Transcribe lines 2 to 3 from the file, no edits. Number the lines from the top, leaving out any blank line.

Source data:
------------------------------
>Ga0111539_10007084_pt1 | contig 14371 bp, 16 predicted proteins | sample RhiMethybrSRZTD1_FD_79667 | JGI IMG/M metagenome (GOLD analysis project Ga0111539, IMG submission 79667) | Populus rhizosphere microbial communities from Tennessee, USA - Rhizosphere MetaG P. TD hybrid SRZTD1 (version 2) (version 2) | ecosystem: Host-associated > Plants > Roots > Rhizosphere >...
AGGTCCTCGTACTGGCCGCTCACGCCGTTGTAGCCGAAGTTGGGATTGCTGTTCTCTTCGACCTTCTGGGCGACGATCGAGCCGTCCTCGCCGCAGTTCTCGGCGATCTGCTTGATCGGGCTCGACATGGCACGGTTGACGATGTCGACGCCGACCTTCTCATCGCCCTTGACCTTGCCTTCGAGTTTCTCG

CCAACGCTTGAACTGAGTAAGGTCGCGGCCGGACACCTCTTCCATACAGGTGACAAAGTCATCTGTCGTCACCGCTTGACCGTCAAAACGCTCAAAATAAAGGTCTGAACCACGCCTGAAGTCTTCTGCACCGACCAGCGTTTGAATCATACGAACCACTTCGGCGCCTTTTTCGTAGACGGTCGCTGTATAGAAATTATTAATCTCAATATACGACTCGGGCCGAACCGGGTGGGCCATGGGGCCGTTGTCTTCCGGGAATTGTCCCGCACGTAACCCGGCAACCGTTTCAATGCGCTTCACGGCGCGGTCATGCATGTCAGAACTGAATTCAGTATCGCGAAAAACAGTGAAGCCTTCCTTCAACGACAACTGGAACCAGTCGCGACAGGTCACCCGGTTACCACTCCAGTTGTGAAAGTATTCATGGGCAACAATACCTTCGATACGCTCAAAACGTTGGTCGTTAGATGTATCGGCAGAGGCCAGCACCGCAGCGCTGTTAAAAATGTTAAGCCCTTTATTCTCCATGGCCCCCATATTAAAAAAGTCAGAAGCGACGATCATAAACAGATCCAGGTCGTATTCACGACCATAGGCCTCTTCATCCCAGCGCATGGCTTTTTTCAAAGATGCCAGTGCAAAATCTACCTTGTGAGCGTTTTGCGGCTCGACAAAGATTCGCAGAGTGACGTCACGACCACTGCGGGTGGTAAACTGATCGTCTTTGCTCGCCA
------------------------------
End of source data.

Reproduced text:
AGGTCCTCGTACTGGCCGCTCACGCCGTTGTAGCCGAAGTTGGGATTGCTGTTCTCTTCGACCTTCTGGGCGACGATCGAGCCGTCCTCGCCGCAGTTCTCGGCGATCTGCTTGATCGGGCTCGACATGGCACGGTTGACGATGTCGACGCCGACCTTCTCATCGCCCTTGACCTTGCCTTCGAGTTTCTCG

CCAACGCTTGAACTGAGTAAGGTCGCGGCCGGACACCTCTTCCATACAGGTGACAAAGTCATCTGTCGTCACCGCTTGACCGTCAAAACGCTCAAAATAAAGGTCTGAACCACGCCTGAAGTCTTCTGCACCGACCAGCGTTTGAATCATACGAACCACTTCGGCGCCTTTTTCGTAGACGGTCGCTGTATAGAAATTATTAATCTCAATATACGACTCGGGCCGAACCGGGTGGGCCATGGGGCCGTTGTCTTCCGGGAATTGTCCCGCACGTAACCCGGCAACCGTTTCAATGCGCTTCACGGCGCGGTCATGCATGTCAGAACTGAATTCAGTATCGCGAAAAACAGTGAAGCCTTCCTTCAACGACAACTGGAACCAGTCGCGACAGGTCACCCGGTTACCACTCCAGTTGTGAAAGTATTCATGGGCAACAATACCTTCGATACGCTCAAAACGTTGGTCGTTAGATGTATCGGCAGAGGCCAGCACCGCAGCGCTGTTAAAAATGTTAAGCCCTTTATTCTCCATGGCCCCCATATTAAAAAAGTCAGAAGCGACGATCATAAACAGATCCAGGTCGTATTCACGACCATAGGCCTCTTCATCCCAGCGCATGGCTTTTTTCAAAGATGCCAGTGCAAAATCTACCTTGTGAGCGTTTTGCGGCTCGACAAAGATTCGCAGAGTGACGTCACGACCACTGCGGGTGGTAAACTGATCGTCTTTGCTCGCCA